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    Securing Australia’s cyber future Part 3: why incident response is every team’s responsibility

    After a breach, calm heads are needed. Building muscle memory and creating the right incident response plan can help organisations optimise their crisis management.

    by Dan McDermott

    Breaches leave organisations in a very tricky position. Respond the wrong way, and you’ll give attackers the time to wreak more damage.
    Leave your customers panicked and at risk of scams, and alarm shareholders and markets. Mistake can pile on mistake in a cycle that may even be terminal. But if your response is well-considered and planned out, you can protect shareholder value, reassure customers, regulators and your own board – not to mention set the stage for better cyber resilience.

    The recent wave of breaches contains plenty of lessons 

    This year has seen more major breaches of Australian organisations than ever before. Optus, Medibank, Vinomofo, MyDeal and EnergyAustralia are among the household names to have been hit. A combination of stolen credentials, API vulnerabilities and poorly secured testing platforms has been blamed. The impacts of the biggest incidents are enormous, with millions of customers’ data compromised.

    Medibank has predicted that its hack is likely to cost it a minimum of $25m or $35m. That figure does not include customer compensation, legal or regulatory costs. Indeed, the Optus breach shows how the long-term customer management side of incident response can be a gargantuan undertaking – the company has set aside $140 million for a programme of customer actions, including an independent review, third-party credit monitoring and the replacement of identification documents. These costs make it even more crucial that organisations manage the aftermath of a brief as effectively as possible.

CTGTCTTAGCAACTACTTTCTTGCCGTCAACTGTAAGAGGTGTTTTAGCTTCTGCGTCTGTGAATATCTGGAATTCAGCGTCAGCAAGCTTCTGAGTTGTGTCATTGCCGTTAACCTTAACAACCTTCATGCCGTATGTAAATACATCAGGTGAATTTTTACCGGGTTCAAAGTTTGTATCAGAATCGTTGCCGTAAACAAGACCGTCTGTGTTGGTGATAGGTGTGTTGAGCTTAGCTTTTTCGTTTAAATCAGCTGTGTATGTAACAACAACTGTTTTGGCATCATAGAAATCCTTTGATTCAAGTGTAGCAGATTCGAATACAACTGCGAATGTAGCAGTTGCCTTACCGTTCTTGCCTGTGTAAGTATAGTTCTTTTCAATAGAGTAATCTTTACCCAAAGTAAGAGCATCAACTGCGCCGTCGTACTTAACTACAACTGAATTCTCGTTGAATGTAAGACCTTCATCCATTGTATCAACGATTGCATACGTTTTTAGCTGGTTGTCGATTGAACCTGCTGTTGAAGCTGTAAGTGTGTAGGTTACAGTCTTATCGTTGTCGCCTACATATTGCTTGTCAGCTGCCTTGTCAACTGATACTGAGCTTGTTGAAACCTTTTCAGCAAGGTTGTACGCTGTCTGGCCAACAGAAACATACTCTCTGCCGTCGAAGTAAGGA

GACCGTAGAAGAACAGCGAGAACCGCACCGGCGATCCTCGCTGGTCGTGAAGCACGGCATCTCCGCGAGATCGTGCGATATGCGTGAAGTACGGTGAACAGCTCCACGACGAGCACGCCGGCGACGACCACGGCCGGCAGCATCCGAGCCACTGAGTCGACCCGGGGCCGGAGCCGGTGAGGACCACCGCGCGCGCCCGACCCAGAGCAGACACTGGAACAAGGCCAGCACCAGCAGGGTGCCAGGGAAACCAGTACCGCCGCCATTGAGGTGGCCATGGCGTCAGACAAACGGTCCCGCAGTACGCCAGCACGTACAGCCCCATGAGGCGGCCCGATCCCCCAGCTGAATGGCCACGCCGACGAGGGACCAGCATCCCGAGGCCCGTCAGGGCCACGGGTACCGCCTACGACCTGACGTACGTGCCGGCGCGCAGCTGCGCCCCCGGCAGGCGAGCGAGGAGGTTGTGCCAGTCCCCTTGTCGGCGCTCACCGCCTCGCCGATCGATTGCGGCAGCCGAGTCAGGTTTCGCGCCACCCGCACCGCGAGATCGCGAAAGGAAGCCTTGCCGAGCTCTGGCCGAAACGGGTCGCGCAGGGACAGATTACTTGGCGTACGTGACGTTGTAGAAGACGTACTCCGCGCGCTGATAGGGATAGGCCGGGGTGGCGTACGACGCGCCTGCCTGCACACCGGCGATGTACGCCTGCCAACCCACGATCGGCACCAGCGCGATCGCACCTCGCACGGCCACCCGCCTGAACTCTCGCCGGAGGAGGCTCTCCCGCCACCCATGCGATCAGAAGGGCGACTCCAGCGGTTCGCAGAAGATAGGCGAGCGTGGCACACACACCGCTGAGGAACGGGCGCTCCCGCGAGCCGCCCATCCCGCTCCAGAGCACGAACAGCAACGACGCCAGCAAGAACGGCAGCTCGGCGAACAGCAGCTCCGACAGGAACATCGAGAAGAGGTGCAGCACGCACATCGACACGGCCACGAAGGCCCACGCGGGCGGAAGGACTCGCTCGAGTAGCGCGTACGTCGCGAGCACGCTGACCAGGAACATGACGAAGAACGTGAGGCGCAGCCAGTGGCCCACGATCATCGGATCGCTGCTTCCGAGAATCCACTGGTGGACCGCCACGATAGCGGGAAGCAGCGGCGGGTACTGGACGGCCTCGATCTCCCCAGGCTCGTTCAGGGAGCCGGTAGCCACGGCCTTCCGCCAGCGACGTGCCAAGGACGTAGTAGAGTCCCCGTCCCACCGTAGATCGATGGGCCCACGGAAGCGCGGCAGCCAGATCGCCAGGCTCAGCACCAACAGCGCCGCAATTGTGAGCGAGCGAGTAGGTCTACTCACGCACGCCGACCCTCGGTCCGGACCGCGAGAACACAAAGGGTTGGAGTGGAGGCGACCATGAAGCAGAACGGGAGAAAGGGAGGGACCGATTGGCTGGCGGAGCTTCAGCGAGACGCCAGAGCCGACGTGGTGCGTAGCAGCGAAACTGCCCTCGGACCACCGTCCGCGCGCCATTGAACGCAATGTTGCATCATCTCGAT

Incident response starts with preparation 

    An incident may blindside you, but you should always have a plan to fall back on. An incident response plan gives cybersecurity, IT and comms teams practical steps to follow in the event of a crisis. Building a plan will involve reviewing key threats and responses, specifying who is responsible for individual tasks or decisions and managing regulatory concerns. The plan should be signed off by separate departments – including communications, your legal team and the C-suite, well before a breach actually happens. But you can’t just clock off once you’ve made a plan: training needs to be ongoing and policies must be regularly reviewed based on internal changes and shifts in the threat landscape.

    A good incident response plan won’t just help you manage a breach: it will shape the way the incident is framed by the media and regulatory bodies. After the Optus breach, some observers praised the company for its “swift actions”, with Phillip Ivanci of automation and security giant Synopsys saying, “The fact their CEO was able to provide initial details and a public statement seemingly within hours on a national public holiday means that Optus must have a well-established, and well-practised, incident response plan."

    Clear communications are vital 

    There’s a temptation to leap into action without thinking after a major incident. “The first thing you do in a crisis,” says Media-wize CEO Anthony Caruana, “typically makes things worse.” Rather than having “a stab in the dark”, Caruana advises taking a breath, and sticking to your plan.  

    Misleading public announcements, for example, can be more damaging than silence. Following its mid-October breach, Medibank at first announced only a “small cyber incident” with “no evidence that customer data has been accessed”. Then, on October 27, Medibank said nearly 4 million customers’ data had been compromised. We now know almost 10 million customers are affected, with the hackers leaking Whatsapp chats that appear to show negotiations with Medibank’s CEO.